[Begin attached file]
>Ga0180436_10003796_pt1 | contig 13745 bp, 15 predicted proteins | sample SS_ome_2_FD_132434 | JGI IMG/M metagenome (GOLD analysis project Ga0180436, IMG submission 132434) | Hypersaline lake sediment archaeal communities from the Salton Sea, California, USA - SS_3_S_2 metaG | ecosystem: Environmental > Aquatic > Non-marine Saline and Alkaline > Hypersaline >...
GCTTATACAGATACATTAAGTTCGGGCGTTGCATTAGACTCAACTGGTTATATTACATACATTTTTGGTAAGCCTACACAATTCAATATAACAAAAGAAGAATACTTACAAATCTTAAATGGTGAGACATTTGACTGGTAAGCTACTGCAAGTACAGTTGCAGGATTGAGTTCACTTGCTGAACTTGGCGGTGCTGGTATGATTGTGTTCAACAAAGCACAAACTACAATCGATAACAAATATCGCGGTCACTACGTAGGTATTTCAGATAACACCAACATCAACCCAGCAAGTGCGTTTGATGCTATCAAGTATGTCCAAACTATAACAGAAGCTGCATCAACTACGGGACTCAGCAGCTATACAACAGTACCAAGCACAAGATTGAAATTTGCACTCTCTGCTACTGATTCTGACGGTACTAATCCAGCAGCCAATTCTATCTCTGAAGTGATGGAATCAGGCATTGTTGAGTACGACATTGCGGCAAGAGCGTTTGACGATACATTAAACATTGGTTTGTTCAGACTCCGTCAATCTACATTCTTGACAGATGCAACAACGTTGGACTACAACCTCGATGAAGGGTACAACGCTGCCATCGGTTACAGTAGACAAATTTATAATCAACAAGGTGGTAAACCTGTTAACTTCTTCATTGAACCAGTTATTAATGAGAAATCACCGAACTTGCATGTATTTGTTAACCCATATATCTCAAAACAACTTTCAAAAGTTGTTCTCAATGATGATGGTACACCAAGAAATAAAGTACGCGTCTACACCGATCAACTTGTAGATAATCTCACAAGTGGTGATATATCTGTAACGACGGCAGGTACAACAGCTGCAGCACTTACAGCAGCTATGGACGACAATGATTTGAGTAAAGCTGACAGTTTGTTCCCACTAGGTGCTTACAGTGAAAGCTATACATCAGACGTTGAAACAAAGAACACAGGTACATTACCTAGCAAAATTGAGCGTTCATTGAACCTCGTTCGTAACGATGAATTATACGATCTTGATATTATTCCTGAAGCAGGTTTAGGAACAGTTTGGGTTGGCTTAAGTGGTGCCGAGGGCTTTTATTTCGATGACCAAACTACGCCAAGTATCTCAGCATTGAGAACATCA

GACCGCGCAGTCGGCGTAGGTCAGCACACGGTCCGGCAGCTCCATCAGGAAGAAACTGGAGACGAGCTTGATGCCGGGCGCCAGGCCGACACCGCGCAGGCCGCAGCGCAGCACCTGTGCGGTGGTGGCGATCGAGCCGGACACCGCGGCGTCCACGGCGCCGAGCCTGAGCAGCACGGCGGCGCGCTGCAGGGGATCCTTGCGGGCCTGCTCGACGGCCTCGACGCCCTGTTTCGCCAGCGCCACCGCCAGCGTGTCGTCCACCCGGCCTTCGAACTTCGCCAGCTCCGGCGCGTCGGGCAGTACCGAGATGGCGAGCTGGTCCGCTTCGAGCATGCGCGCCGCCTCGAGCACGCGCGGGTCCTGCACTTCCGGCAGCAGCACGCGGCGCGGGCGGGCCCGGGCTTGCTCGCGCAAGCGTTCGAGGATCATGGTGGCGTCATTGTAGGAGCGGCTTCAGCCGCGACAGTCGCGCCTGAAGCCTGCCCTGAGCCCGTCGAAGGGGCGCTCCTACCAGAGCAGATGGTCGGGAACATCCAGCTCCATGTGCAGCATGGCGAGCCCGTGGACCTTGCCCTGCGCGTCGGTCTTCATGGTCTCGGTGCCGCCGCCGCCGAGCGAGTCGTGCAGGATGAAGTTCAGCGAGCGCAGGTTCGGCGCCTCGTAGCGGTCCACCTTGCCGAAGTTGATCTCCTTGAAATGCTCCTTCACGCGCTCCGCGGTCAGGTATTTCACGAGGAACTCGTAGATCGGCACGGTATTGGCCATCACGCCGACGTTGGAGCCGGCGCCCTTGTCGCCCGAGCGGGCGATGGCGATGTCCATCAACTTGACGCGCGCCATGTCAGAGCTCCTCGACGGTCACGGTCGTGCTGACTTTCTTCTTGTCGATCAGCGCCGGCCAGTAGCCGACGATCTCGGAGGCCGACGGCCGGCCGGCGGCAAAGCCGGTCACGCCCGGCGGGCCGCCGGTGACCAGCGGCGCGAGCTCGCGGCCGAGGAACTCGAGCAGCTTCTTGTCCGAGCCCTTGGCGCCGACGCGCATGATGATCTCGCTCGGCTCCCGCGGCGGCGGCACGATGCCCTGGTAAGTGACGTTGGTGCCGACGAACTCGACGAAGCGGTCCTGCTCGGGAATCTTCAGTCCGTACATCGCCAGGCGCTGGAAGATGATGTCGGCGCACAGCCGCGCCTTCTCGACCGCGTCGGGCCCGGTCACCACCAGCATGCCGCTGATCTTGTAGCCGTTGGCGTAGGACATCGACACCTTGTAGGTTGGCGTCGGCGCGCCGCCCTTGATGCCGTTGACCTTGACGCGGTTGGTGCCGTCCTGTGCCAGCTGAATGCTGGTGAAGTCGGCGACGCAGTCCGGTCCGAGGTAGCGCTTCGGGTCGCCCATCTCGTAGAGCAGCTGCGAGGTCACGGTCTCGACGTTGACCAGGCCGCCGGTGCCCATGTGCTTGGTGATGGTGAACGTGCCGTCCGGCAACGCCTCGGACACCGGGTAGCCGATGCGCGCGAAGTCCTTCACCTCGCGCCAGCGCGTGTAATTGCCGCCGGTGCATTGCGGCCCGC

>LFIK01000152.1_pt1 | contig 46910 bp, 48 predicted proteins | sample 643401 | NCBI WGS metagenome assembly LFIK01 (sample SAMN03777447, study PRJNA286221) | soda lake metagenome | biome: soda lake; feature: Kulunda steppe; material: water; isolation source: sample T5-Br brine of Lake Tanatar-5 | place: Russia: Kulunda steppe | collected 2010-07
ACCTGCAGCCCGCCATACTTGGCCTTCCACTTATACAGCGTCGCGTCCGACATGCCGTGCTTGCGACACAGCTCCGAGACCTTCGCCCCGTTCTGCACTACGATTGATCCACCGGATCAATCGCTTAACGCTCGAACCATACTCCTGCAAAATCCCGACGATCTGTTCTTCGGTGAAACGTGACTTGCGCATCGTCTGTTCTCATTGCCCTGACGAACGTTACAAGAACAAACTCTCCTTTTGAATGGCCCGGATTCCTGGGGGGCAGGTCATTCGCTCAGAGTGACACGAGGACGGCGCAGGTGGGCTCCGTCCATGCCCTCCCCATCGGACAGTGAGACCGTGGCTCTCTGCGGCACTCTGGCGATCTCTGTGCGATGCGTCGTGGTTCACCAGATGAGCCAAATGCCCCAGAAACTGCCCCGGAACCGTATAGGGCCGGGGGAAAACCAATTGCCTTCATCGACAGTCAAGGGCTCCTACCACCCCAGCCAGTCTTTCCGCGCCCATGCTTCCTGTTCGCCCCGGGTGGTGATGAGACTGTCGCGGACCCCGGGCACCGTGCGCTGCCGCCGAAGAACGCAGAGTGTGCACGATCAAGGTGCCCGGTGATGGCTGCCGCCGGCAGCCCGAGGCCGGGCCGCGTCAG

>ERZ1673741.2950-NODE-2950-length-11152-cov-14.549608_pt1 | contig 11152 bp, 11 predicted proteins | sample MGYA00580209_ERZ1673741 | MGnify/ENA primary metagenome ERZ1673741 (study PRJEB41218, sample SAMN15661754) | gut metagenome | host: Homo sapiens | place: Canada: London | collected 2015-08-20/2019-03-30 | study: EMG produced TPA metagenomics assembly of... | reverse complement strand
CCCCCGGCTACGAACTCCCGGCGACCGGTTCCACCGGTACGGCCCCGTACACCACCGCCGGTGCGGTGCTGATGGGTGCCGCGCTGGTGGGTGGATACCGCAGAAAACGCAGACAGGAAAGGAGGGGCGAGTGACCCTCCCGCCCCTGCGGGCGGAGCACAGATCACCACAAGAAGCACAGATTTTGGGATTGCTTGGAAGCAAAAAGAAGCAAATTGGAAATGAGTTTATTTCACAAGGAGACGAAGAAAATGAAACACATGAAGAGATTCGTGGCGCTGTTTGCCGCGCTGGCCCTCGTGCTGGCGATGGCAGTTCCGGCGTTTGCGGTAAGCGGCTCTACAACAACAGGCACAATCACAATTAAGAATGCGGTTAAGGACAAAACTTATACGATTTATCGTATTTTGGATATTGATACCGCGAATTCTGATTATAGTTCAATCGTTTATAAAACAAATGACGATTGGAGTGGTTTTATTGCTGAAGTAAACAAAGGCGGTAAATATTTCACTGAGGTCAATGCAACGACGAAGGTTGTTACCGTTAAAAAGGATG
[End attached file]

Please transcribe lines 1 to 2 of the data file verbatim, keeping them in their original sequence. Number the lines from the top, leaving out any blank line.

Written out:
>Ga0180436_10003796_pt1 | contig 13745 bp, 15 predicted proteins | sample SS_ome_2_FD_132434 | JGI IMG/M metagenome (GOLD analysis project Ga0180436, IMG submission 132434) | Hypersaline lake sediment archaeal communities from the Salton Sea, California, USA - SS_3_S_2 metaG | ecosystem: Environmental > Aquatic > Non-marine Saline and Alkaline > Hypersaline >...
GCTTATACAGATACATTAAGTTCGGGCGTTGCATTAGACTCAACTGGTTATATTACATACATTTTTGGTAAGCCTACACAATTCAATATAACAAAAGAAGAATACTTACAAATCTTAAATGGTGAGACATTTGACTGGTAAGCTACTGCAAGTACAGTTGCAGGATTGAGTTCACTTGCTGAACTTGGCGGTGCTGGTATGATTGTGTTCAACAAAGCACAAACTACAATCGATAACAAATATCGCGGTCACTACGTAGGTATTTCAGATAACACCAACATCAACCCAGCAAGTGCGTTTGATGCTATCAAGTATGTCCAAACTATAACAGAAGCTGCATCAACTACGGGACTCAGCAGCTATACAACAGTACCAAGCACAAGATTGAAATTTGCACTCTCTGCTACTGATTCTGACGGTACTAATCCAGCAGCCAATTCTATCTCTGAAGTGATGGAATCAGGCATTGTTGAGTACGACATTGCGGCAAGAGCGTTTGACGATACATTAAACATTGGTTTGTTCAGACTCCGTCAATCTACATTCTTGACAGATGCAACAACGTTGGACTACAACCTCGATGAAGGGTACAACGCTGCCATCGGTTACAGTAGACAAATTTATAATCAACAAGGTGGTAAACCTGTTAACTTCTTCATTGAACCAGTTATTAATGAGAAATCACCGAACTTGCATGTATTTGTTAACCCATATATCTCAAAACAACTTTCAAAAGTTGTTCTCAATGATGATGGTACACCAAGAAATAAAGTACGCGTCTACACCGATCAACTTGTAGATAATCTCACAAGTGGTGATATATCTGTAACGACGGCAGGTACAACAGCTGCAGCACTTACAGCAGCTATGGACGACAATGATTTGAGTAAAGCTGACAGTTTGTTCCCACTAGGTGCTTACAGTGAAAGCTATACATCAGACGTTGAAACAAAGAACACAGGTACATTACCTAGCAAAATTGAGCGTTCATTGAACCTCGTTCGTAACGATGAATTATACGATCTTGATATTATTCCTGAAGCAGGTTTAGGAACAGTTTGGGTTGGCTTAAGTGGTGCCGAGGGCTTTTATTTCGATGACCAAACTACGCCAAGTATCTCAGCATTGAGAACATCA